BART Directors, Oakland Councilmembers Protest DA's Decision to Not Charge Second Officer in Oscar Grant Killing

A protestor carries a sign with a picture of 22-year-old Oscar Grant III during a demonstration at Oakland City Hall on Jan. 14, 2009. (Justin Sullivan/Getty Images)

Several Oakland city officials and members of the BART Board of Directors are calling on Alameda County District Attorney Nancy O'Malley to reconsider her decision to not press charges against former BART Police Officer Anthony Pirone in the 2009 killing of Oscar Grant III.

At a press conference Tuesday, Oakland City Councilmember Loren Taylor – along with BART Directors Lateefah Simon and Bevan Dufty — denounced O'Malley's decision. Taylor said Councilmembers Carroll Fife, Nikki Fortunato Bas and Treva Reid were co-sponsors of his resolution urging the DA to reverse course, which was heard and approved by the full council Tuesday evening.

"Yesterday's decision by DA O'Malley to not press charges against Officer Pirone is more than a disappointment. It is a travesty," Taylor said. "We are here to demand that justice be served."

Grant was laying face-down on the platform when he was shot in the back by former BART Police Officer Johannes Mehserle at Oakland's Fruitvale Station in the early morning hours of New Year's Day in 2009. Mehserle was convicted in 2010 of involuntary manslaughter after claiming he had meant to reach for a Taser instead of his firearm — a claim disputed in a 94-page report released in May 2019 under the terms of Senate Bill 1421, California's police transparency law.

That report also found that Pirone's actions at the scene — which witnesses described as "crazy" and "very agitated" — escalated the situation and "started a cascade of events that ultimately led to the shooting."


Pirone pinned Grant down to the ground with his knee and repeatedly used racial epithets — later arguing he was only repeating what Grant had said to him.

Former BART Board President Lateefah Simon said during the press conference that the May 2019 investigation shows that Pirone "lied repeatedly" about the incident and used "unreasonable and unnecessary force."

"I want to be clear that Nancy O’Malley has failed again to do her job — and that job was to ensure equal justice under the law," Simon said.

Grant's family was seeking a charge of felony murder against Pirone for his actions.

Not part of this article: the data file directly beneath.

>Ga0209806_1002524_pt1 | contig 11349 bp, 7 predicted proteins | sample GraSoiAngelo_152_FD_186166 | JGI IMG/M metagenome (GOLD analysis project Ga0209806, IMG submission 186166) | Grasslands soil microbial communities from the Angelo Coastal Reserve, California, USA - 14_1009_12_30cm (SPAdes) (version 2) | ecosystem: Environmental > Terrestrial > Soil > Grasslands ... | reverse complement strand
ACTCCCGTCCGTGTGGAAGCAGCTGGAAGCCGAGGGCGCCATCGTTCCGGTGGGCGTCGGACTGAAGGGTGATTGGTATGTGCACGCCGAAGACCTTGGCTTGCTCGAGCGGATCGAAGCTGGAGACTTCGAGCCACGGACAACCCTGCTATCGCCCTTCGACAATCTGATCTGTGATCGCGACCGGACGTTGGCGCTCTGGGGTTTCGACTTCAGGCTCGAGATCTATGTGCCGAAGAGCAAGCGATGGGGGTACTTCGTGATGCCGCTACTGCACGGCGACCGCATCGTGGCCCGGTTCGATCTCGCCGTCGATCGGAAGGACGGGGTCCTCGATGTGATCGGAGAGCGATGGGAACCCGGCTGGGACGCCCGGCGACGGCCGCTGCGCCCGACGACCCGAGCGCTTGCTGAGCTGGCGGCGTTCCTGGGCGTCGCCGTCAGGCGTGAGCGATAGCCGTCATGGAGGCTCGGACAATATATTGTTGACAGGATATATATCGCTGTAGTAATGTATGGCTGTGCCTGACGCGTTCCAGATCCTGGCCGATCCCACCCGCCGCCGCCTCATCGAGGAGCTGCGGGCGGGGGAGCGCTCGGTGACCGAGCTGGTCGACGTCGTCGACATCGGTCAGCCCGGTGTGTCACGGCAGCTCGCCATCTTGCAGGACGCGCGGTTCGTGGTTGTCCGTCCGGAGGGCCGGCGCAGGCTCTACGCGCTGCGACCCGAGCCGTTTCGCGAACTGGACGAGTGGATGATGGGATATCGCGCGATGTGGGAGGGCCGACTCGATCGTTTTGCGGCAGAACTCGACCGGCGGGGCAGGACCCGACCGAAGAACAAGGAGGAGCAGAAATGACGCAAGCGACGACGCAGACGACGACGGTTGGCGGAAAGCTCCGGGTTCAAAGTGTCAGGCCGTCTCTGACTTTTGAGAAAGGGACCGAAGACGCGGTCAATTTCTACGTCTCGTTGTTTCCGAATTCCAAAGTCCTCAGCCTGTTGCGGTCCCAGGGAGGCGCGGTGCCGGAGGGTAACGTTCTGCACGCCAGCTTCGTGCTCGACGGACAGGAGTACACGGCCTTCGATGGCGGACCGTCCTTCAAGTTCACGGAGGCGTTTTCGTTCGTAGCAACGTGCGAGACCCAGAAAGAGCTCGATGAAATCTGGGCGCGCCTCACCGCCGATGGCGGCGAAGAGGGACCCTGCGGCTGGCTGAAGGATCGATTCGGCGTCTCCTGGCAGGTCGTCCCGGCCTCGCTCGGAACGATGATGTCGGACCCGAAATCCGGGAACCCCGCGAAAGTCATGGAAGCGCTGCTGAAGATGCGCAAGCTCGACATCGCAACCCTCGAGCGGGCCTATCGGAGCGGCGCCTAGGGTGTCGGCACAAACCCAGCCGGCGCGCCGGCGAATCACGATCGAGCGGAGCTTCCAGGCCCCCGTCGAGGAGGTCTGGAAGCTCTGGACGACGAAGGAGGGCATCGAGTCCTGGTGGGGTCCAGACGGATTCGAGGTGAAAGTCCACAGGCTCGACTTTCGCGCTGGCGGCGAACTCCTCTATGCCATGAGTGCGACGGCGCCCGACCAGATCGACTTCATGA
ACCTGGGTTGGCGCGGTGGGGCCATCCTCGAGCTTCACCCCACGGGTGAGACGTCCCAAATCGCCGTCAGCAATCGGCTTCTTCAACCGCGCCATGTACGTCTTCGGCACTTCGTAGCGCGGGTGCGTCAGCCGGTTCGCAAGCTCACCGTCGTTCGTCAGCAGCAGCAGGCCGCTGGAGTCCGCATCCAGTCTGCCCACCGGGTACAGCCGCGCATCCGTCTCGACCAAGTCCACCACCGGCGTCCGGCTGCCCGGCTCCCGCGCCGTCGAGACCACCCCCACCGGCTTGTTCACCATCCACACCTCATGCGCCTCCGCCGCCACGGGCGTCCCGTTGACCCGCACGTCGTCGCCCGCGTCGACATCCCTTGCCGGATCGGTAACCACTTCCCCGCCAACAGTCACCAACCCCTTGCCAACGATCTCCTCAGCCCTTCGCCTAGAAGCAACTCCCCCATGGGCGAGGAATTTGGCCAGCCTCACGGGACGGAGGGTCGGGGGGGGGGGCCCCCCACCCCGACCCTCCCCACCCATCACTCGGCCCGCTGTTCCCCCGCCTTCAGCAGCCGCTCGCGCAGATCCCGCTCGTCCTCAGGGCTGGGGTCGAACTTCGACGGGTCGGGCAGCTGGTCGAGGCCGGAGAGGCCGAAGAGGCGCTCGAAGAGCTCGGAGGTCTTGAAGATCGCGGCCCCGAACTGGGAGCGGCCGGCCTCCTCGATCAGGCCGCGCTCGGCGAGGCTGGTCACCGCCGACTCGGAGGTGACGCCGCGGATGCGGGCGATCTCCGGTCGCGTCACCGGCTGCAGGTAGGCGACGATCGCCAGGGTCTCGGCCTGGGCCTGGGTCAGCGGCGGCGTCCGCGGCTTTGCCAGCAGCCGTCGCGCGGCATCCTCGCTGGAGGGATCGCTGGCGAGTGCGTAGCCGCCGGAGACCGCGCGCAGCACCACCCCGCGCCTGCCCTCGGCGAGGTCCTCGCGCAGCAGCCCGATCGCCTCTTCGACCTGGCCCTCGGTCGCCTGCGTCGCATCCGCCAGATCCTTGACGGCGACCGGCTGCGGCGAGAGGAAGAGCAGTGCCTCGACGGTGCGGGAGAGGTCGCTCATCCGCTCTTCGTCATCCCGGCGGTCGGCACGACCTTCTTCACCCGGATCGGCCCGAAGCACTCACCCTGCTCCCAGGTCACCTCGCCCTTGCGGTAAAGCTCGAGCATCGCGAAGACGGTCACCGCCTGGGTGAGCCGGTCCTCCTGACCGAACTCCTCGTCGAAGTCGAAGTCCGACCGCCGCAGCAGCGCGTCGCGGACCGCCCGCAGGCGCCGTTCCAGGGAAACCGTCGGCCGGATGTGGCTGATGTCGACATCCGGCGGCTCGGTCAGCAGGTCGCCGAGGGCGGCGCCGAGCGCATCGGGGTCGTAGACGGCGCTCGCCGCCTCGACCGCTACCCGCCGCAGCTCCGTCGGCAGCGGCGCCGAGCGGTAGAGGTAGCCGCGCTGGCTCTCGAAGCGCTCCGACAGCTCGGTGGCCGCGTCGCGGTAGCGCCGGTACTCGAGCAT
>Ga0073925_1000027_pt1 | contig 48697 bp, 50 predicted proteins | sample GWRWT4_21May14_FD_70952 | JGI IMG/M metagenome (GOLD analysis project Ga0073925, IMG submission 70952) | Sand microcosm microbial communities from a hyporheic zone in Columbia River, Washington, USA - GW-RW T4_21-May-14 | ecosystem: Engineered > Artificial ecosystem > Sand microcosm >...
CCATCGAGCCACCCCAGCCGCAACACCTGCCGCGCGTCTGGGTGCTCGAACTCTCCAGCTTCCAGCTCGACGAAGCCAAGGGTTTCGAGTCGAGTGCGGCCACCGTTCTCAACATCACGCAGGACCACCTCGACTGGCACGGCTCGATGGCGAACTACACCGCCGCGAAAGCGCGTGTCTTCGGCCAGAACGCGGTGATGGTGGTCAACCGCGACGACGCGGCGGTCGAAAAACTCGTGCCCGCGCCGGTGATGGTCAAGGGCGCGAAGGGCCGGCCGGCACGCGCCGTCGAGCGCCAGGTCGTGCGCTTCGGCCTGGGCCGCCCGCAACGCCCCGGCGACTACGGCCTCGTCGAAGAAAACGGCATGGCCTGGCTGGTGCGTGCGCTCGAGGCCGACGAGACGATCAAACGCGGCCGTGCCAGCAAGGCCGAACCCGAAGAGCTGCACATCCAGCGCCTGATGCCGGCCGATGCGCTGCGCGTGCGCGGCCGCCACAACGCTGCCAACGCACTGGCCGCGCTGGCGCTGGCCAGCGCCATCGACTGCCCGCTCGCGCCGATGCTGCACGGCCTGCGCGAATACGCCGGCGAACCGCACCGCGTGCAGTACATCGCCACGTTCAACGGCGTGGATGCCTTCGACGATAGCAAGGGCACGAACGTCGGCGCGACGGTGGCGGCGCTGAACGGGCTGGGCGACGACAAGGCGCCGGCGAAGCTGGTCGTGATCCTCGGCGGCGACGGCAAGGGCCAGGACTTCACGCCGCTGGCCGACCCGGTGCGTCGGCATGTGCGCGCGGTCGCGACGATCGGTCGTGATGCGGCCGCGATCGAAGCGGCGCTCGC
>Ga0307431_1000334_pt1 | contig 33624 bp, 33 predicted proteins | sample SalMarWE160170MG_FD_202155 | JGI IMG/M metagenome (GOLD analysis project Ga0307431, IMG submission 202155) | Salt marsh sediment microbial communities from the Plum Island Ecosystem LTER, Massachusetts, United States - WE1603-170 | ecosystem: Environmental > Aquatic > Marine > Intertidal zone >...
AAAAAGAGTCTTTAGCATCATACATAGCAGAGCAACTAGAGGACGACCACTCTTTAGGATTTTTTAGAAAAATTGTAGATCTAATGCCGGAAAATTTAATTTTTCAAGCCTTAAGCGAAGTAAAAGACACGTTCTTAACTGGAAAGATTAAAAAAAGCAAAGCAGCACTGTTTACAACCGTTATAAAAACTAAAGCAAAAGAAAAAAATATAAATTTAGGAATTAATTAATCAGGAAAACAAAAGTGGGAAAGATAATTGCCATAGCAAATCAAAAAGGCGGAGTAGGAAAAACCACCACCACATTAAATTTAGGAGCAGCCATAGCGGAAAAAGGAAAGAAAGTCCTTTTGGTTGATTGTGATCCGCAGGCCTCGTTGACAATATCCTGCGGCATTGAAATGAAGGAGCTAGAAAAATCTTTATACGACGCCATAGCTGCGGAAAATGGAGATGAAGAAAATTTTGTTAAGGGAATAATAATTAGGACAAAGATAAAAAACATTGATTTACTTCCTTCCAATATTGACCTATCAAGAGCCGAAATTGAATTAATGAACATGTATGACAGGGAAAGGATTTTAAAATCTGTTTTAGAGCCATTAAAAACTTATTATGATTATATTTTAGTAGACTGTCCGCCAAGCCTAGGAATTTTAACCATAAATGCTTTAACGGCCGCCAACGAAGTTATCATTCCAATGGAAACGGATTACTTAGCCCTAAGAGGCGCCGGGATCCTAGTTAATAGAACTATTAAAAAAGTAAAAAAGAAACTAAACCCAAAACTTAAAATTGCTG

In the 16-page decision, O'Malley and other investigators found that Pirone could not be charged with murder because his actions did not directly cause Grant's death. He could also not be charged with aiding and abetting murder, the report said, because he did not know beforehand that Mehserle was going to shoot Grant. All other possible charges, the decision stated, had exceeded the statute of limitations.

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During the press conference, Grant family attorney Charles Bonner said much of the report relied on "erroneous" information. The fact that Pirone moved out of the way to allow Mehserle to shoot Grant with what he thought would be a Taser, he argued, could indicate aiding and abetting, noting that people can die from being shocked by a Taser.

"We are facing murder in the street and then murder at the hands of the elected officials, such as DA O'Malley, by ignoring pain and suffering in our crying and our dying of our people," Bonner said at Tuesday's press conference.

Rev. Wanda Johnson, Grant's mother, also argued that if O'Malley allowed the statute of limitations to pass for other charges, she should own up that failure.

"That's not my family's fault. That is the district attorney's fault," Johnson said. "Failure. Failure to pursue a criminal and press charges against him."

The group of officials is also calling on other government bodies in the Bay Area — including the local police commission, San Francisco Board of Supervisors and the Alameda County Board of Supervisors — to pass a resolution demanding O'Malley reconsider and file felony murder charges against Pirone.

"We have waited so long as a community — as a national and international community — to get justice for Oscar Grant. And justice delayed is justice denied," Simon said.

Grant's family also plans to continue fighting the case, including by bringing it to the state attorney general and pursuing charges for federal civil rights violations. They also say they'll take the issue to the voters if O'Malley does not reconsider her decision.

"This war, this fight will keep marching on whether O'Malley does the right thing or not," Bonner said.